Okay, this is a bit of a bait and switch. So before you chalk this up as yet another instance of Scene just hating on something popular for the sake of hating on something popular, or accusing us of wanting all of you off our lawn, just hear us out.
The Corner has become exactly what the Indians hoped it would be when they announced significant renovations to Progressive Field in the offseason between the 2014 and 2015 seasons that included not only a revitalization of the dead right outfield area but also a move for the bullpens and the installation of the shipping crate makeover in the upper deck. (Those crates, lordy ... .)
Responding to fan input and industry trends, the Indians constructed the two-story bar and standing-room area featuring a fire pit, a 40-tap system and plentiful TVs to cater to a segment of fans who desired more social spaces, cheap tickets and an atmosphere more Ohio City or Tremont-esque than a night at the ballpark with the parents. And they nailed it.
"I was standing on top of The Corner bar watching fans flow into the ballpark," a former Indians' marketing honcho told Crain's Cleveland last year about the area's success. "Seeing their expressions, their reactions to it, but also seeing that they gravitated to the areas we expected in ways that were natural — going to the drink rails, to the Corner bar."
"The Corner bar and District Ticket have been game-changers for us," said another VP.
In more PG-13-rated front office executive-ese, the team activated the shit out of right field in ways that Tyler Naquin could only dream of.
Five years after its inception, the Corner is a party, a place to see and be seen. It's a place to hang out, where beer-can pyramids rise toward the heavens and where, for most weekend and big-draw games, there's nary an empty spot along the ample drink rails — a testament to its enduring popularity.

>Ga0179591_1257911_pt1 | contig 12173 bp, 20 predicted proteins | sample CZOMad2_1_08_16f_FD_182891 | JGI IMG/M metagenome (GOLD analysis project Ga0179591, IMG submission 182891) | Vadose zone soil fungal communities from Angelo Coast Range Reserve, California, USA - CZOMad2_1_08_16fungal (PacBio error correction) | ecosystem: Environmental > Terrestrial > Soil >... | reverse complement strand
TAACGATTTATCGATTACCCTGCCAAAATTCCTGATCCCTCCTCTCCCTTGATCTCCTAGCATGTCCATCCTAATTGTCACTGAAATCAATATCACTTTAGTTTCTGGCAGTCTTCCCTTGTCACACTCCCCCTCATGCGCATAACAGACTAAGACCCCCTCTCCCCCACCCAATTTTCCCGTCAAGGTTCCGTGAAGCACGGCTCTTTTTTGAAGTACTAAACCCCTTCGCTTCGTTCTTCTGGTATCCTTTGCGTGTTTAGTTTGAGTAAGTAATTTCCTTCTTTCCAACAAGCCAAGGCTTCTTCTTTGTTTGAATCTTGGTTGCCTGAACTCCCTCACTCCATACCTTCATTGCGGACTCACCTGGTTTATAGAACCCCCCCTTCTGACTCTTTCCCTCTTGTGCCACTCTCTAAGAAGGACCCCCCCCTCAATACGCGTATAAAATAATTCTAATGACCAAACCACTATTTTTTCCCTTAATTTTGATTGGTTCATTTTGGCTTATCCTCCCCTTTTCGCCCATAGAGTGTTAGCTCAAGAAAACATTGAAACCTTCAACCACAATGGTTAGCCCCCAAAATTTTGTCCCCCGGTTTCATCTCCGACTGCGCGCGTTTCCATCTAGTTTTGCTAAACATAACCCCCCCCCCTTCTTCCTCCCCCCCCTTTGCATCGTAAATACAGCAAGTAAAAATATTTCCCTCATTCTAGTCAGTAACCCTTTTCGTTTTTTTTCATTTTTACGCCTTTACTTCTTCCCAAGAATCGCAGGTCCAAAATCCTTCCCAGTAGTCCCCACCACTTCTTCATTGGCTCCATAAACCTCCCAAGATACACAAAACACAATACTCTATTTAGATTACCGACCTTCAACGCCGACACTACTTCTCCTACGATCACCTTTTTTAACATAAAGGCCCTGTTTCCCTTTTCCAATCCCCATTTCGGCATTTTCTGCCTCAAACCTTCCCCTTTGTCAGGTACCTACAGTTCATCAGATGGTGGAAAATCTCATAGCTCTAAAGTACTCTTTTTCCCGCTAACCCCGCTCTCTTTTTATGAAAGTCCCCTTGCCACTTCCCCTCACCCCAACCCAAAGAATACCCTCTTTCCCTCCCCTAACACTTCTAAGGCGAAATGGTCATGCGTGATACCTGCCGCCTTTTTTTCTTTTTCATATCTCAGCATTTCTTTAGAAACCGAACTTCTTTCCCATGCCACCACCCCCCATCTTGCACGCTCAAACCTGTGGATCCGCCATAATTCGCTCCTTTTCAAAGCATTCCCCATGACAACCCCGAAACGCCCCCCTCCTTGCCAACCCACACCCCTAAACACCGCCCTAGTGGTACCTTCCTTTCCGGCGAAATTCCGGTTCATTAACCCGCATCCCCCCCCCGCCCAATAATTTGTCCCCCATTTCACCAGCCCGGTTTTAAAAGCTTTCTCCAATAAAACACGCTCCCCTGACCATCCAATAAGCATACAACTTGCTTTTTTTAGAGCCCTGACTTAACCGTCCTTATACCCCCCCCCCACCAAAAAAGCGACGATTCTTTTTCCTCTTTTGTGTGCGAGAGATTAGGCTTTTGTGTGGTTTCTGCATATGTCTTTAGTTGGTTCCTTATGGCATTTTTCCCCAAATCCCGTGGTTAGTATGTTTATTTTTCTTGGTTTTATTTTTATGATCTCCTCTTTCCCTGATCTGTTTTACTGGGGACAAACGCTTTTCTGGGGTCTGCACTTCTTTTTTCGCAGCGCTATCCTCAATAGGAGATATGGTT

But here's the thing: The Corner is a pretty terrible spot from which to actually watch a baseball game. Start with the sun, which will pound you into submission during late-day games and force you to essentially live with your hand as a visor, even if you've brought along a hat or sunglasses. Add in the fact that from the Corner you can't actually see the corner where the foul line meets the fence. Distractions? Aplenty here: people moving here and there; the jostling as your row grows ever more crowded; the conversations from those around you who are paying not one iota of attention to the on-field proceedings enveloping you like a demon white-noise machine. The view? Not great, Bob. You're about as far from the action as you can get.
The better option — not for everyone, of course, because a large swath of those walking through the gates sign up for exactly all that, and that's okay — is the left-field standing room area (separate in this case from the home run porch). How far below the radar does that side fly? There's not even a name for it. It's just the left-field standing room area. The team either has no interest in or no corporate motivation to brand that sucker. Which is just fine, because its anonymity is a boon to those who want a closer vantage point, sans sun glare, with a full view of the field, and compatriots who are way more likely to know the count (or the score, for that matter) at any given moment than 90 percent of the denizens out in the inferior standing-room area.
Maybe check it out, and enjoy it. — Brett Zelman